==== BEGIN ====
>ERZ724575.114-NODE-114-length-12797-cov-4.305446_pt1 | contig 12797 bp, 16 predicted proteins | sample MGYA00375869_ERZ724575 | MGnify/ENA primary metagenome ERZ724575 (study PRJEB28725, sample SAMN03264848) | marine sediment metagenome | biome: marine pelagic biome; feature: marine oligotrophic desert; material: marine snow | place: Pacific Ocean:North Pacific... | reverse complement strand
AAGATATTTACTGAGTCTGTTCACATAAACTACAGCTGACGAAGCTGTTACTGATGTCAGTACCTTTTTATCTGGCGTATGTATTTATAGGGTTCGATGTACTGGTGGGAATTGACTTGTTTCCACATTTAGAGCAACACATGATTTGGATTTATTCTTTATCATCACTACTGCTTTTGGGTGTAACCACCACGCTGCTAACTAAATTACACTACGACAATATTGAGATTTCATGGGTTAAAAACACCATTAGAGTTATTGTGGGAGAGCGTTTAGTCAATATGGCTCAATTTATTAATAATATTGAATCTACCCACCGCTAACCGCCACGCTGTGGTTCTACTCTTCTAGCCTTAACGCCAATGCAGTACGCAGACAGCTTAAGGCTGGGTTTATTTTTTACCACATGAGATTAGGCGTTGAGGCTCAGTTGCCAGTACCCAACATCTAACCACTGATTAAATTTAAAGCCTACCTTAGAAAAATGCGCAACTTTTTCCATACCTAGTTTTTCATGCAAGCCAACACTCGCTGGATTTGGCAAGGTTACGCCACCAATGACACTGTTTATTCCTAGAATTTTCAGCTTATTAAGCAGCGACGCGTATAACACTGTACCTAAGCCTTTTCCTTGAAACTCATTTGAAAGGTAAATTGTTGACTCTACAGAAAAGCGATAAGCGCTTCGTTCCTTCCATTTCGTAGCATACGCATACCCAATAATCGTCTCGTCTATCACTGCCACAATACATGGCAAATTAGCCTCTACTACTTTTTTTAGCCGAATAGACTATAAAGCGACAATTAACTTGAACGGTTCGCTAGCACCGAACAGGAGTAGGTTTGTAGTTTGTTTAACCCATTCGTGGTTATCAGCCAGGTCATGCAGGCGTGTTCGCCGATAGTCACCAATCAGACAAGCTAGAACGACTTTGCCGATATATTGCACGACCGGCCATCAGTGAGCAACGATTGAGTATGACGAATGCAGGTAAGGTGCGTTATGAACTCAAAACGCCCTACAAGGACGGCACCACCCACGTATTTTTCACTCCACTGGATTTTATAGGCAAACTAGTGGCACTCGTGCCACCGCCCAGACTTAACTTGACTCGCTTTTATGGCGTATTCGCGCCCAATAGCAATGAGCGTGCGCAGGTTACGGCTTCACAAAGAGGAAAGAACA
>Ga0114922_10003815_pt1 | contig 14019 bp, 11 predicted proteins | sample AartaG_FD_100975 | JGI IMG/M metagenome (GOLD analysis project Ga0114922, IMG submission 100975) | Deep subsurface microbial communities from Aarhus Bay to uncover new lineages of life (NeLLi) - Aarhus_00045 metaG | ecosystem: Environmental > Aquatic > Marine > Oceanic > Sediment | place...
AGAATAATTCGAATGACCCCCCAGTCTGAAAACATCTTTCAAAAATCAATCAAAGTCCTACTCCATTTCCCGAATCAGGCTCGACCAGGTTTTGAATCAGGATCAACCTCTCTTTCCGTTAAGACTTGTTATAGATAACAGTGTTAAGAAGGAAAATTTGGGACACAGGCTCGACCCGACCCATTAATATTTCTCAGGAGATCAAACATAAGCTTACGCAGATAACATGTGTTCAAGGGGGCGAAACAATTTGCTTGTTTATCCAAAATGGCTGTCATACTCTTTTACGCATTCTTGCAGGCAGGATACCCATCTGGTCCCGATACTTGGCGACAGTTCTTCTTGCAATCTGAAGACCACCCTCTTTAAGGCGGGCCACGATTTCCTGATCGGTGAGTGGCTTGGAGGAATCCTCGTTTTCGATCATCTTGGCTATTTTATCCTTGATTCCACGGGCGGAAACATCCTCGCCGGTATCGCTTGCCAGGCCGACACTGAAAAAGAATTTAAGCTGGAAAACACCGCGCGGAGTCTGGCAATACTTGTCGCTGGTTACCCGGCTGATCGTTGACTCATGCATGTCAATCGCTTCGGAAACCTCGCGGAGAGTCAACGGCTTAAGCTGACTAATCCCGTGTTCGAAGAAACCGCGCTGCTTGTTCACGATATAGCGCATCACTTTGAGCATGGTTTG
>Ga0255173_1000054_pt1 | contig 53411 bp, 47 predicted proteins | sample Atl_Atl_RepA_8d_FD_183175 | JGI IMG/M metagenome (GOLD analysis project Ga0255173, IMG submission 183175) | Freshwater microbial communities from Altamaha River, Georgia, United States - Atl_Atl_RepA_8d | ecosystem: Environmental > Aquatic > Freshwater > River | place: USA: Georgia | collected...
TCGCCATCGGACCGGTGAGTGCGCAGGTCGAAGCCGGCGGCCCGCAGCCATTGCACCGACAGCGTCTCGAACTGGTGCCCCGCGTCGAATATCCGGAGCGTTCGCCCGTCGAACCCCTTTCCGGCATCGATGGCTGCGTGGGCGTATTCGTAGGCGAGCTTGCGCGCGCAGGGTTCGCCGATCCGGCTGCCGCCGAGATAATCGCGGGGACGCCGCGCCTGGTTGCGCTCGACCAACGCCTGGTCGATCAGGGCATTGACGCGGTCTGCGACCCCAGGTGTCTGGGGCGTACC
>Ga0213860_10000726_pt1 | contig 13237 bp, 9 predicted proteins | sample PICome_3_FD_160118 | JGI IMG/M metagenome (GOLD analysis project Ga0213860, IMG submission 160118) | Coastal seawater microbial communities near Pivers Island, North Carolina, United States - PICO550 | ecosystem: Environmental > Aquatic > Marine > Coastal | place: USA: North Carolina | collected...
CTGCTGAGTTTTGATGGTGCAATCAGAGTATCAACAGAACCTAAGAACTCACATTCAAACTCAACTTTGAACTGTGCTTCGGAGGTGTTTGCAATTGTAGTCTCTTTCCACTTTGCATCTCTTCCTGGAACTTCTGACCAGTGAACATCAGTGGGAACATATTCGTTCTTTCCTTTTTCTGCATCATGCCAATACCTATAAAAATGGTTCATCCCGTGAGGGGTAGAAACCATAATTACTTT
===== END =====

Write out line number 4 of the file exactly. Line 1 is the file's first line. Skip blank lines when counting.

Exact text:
AGAATAATTCGAATGACCCCCCAGTCTGAAAACATCTTTCAAAAATCAATCAAAGTCCTACTCCATTTCCCGAATCAGGCTCGACCAGGTTTTGAATCAGGATCAACCTCTCTTTCCGTTAAGACTTGTTATAGATAACAGTGTTAAGAAGGAAAATTTGGGACACAGGCTCGACCCGACCCATTAATATTTCTCAGGAGATCAAACATAAGCTTACGCAGATAACATGTGTTCAAGGGGGCGAAACAATTTGCTTGTTTATCCAAAATGGCTGTCATACTCTTTTACGCATTCTTGCAGGCAGGATACCCATCTGGTCCCGATACTTGGCGACAGTTCTTCTTGCAATCTGAAGACCACCCTCTTTAAGGCGGGCCACGATTTCCTGATCGGTGAGTGGCTTGGAGGAATCCTCGTTTTCGATCATCTTGGCTATTTTATCCTTGATTCCACGGGCGGAAACATCCTCGCCGGTATCGCTTGCCAGGCCGACACTGAAAAAGAATTTAAGCTGGAAAACACCGCGCGGAGTCTGGCAATACTTGTCGCTGGTTACCCGGCTGATCGTTGACTCATGCATGTCAATCGCTTCGGAAACCTCGCGGAGAGTCAACGGCTTAAGCTGACTAATCCCGTGTTCGAAGAAACCGCGCTGCTTGTTCACGATATAGCGCATCACTTTGAGCATGGTTTG